The following is a collection of communiqués from the Earth Liberation Front (ELF) and Animal Liberation Front (ALF) in Indiana.
We publish this simply to show that, even in pacified places like Bloomington, it is possible to carry out audacious attacks on the forces that destroy the life around us and reduce our own lives to meaningless activity in the service of the state and economy.
We also wish to keep the spirit of these actions alive, to not forget those who risked everything to defend the earth and animals, make their desires real, and create moments of freedom in this open-air prison called civilization.
We dedicate this to Marius Mason, currently serving a 22-year sentence for acts of sabotage against ecocide and animal exploitation, and for anarchy. As part of his sentencing, Marius admitted to committing some of the actions listed in this publication. Our love and solidarity with Marius is unflinching and will continue until he is free.
From Bloomington Anarchist Black Cross
408 E. 6th St
This month we’ll be writing to members of the MOVE Organization, a group formed in Philadelphia in the 70s fighting for black liberation, experimenting with communal living, and publicly demonstrating against racism, police brutality, and many other issues. In 1985 the city of Philadelphia bombed the MOVE house, killing 11 people including 5 children and destroying over 65 homes. 9 MOVE members were sentenced to 30-100 in prison following a previous attack on MOVE by the city. Four of them – Charles, Delbert, Janet, and Janine – have birthdays coming up in April. We will be learning more about the MOVE Organization, state repression against them, and writing letters to its still-imprisoned members.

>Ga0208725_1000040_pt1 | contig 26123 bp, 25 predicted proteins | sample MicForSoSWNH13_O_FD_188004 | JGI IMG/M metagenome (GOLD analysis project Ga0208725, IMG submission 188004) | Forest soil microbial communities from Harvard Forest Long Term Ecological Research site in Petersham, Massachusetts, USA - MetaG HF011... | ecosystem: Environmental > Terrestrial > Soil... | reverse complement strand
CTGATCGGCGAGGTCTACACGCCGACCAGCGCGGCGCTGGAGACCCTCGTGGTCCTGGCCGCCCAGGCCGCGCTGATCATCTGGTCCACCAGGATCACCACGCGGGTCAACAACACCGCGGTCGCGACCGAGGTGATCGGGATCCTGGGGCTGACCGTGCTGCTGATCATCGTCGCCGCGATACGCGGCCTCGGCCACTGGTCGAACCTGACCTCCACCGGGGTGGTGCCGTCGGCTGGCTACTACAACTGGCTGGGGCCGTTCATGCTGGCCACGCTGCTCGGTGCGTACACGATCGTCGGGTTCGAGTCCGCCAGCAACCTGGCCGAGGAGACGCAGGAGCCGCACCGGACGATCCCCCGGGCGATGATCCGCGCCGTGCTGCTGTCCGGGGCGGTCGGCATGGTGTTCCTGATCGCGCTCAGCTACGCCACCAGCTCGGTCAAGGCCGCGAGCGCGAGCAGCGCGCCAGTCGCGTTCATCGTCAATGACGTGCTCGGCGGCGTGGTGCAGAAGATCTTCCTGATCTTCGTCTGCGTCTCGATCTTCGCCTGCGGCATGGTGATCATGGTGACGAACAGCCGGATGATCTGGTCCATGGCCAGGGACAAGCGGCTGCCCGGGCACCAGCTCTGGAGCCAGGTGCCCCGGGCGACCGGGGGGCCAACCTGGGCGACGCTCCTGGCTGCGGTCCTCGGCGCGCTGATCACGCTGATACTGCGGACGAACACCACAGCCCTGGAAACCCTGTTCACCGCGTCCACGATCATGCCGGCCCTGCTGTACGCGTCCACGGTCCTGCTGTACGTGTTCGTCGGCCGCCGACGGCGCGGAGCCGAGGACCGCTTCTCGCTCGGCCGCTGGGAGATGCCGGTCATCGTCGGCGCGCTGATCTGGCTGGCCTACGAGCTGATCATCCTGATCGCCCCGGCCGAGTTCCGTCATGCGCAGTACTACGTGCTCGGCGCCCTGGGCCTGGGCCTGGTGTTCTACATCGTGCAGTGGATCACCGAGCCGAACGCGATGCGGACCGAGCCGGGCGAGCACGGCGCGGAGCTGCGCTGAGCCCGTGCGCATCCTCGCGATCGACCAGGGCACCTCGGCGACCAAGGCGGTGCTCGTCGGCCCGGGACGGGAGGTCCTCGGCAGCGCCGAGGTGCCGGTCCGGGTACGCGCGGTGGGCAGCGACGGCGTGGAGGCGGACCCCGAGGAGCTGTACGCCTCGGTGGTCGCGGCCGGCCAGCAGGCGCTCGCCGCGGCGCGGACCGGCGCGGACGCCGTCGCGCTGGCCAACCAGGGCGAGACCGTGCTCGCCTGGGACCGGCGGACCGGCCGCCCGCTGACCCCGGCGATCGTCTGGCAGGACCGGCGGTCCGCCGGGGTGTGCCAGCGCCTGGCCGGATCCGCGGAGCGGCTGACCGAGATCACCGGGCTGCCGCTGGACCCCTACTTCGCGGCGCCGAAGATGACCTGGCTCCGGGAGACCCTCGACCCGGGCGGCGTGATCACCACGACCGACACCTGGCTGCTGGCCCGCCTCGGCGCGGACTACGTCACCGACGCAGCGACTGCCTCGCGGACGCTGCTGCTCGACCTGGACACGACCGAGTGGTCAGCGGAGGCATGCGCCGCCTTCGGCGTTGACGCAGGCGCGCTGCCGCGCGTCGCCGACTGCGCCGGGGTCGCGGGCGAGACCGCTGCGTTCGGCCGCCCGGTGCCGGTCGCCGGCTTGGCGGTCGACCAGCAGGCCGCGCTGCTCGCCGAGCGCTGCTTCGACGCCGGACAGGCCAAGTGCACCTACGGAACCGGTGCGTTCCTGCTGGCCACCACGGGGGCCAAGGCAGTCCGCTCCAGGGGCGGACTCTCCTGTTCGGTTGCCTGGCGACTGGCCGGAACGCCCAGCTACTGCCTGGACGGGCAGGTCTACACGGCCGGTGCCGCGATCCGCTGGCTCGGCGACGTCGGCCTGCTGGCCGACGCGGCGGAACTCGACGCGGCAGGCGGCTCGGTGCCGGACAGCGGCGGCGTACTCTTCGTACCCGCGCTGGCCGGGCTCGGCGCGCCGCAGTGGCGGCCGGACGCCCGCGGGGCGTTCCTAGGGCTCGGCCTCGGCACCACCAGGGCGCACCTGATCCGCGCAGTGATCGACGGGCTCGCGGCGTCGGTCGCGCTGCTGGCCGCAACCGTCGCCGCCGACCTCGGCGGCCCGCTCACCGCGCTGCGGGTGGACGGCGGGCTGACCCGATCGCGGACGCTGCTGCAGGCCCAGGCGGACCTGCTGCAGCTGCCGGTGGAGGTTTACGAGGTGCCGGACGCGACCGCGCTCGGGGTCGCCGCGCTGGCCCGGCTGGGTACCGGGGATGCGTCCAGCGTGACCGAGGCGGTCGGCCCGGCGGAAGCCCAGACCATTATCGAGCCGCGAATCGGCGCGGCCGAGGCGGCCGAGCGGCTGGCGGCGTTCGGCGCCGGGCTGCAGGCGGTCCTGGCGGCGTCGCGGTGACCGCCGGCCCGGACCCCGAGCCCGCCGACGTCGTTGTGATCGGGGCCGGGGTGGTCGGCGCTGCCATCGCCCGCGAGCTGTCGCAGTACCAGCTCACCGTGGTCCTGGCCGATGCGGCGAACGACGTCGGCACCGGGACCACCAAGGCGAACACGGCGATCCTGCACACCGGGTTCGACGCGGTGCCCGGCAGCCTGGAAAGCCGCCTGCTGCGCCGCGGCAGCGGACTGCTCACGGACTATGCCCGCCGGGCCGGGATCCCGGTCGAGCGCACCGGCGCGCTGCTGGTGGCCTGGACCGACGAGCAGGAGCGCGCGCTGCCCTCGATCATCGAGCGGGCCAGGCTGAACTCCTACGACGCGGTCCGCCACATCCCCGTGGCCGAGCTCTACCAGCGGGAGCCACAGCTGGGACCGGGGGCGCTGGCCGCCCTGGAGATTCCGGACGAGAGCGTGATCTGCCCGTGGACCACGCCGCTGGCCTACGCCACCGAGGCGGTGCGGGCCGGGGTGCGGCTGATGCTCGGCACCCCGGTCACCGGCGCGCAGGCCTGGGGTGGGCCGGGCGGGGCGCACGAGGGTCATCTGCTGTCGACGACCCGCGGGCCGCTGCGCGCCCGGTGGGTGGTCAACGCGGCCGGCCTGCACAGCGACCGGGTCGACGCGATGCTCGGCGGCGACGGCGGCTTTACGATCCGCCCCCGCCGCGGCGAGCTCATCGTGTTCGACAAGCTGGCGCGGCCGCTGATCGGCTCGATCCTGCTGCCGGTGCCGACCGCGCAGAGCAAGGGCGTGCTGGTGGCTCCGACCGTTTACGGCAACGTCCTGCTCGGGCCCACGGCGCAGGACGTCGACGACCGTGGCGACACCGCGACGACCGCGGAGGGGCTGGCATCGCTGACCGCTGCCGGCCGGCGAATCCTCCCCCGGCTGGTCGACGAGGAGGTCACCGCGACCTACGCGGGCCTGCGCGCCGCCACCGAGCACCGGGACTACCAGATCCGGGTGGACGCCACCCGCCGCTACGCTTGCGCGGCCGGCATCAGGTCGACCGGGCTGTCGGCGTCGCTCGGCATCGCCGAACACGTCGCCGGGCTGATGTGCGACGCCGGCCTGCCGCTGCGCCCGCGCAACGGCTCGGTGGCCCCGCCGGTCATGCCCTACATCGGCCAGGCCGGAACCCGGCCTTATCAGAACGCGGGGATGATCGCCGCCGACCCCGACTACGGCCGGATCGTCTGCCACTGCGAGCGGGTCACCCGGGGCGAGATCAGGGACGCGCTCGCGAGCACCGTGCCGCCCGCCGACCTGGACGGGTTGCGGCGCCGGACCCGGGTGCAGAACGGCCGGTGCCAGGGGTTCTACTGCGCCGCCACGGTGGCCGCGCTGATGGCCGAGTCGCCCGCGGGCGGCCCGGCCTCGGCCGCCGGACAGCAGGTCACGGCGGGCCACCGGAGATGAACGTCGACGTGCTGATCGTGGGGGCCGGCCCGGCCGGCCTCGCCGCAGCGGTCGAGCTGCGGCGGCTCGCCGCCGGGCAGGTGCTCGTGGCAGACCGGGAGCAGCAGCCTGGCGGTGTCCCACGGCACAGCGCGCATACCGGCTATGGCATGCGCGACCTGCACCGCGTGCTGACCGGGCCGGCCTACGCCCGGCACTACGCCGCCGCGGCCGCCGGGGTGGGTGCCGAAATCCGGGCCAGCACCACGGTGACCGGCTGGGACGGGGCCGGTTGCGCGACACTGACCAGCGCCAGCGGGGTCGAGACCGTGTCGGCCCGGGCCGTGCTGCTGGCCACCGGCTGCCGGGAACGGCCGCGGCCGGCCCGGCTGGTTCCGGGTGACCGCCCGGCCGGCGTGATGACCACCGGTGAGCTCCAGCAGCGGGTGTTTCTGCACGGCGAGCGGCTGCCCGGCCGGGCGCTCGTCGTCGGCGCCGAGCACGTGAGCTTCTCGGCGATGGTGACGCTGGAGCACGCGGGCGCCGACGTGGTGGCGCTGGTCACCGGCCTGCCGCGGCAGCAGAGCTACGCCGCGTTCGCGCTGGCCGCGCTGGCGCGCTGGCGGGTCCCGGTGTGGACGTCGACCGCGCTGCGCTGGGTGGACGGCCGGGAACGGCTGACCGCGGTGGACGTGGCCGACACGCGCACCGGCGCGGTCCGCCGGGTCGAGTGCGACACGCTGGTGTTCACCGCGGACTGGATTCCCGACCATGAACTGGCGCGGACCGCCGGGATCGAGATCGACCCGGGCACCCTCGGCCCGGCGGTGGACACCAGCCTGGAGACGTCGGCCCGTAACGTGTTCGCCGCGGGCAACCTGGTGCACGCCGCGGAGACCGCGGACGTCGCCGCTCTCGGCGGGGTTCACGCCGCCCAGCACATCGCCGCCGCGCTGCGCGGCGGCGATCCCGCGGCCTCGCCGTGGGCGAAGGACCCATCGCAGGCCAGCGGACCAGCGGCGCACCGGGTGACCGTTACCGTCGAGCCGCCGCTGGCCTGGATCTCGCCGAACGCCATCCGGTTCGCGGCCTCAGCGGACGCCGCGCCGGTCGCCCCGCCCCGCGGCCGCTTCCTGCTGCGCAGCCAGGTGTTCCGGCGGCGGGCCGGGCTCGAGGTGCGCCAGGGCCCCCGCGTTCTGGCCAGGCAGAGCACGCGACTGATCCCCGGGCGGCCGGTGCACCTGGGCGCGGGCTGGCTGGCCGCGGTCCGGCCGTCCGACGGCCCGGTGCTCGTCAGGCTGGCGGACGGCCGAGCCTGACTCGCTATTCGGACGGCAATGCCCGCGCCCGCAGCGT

More info on MOVE here.
Reposted from It’s Going Down
A few nights ago we sabotaged about 50 parking meters by gluing their locks, coin slots, and card readers. This was a simple act which took no specialized skill. Get some superglue, cover your face, keep your eyes peeled for cops or loyal citizens, and act.
These parking meters were targeted because they fund the Bloomington Police Department and because they force people to pay to be downtown. We hate the police and we hate gentrification and class society, so we chose to attack them.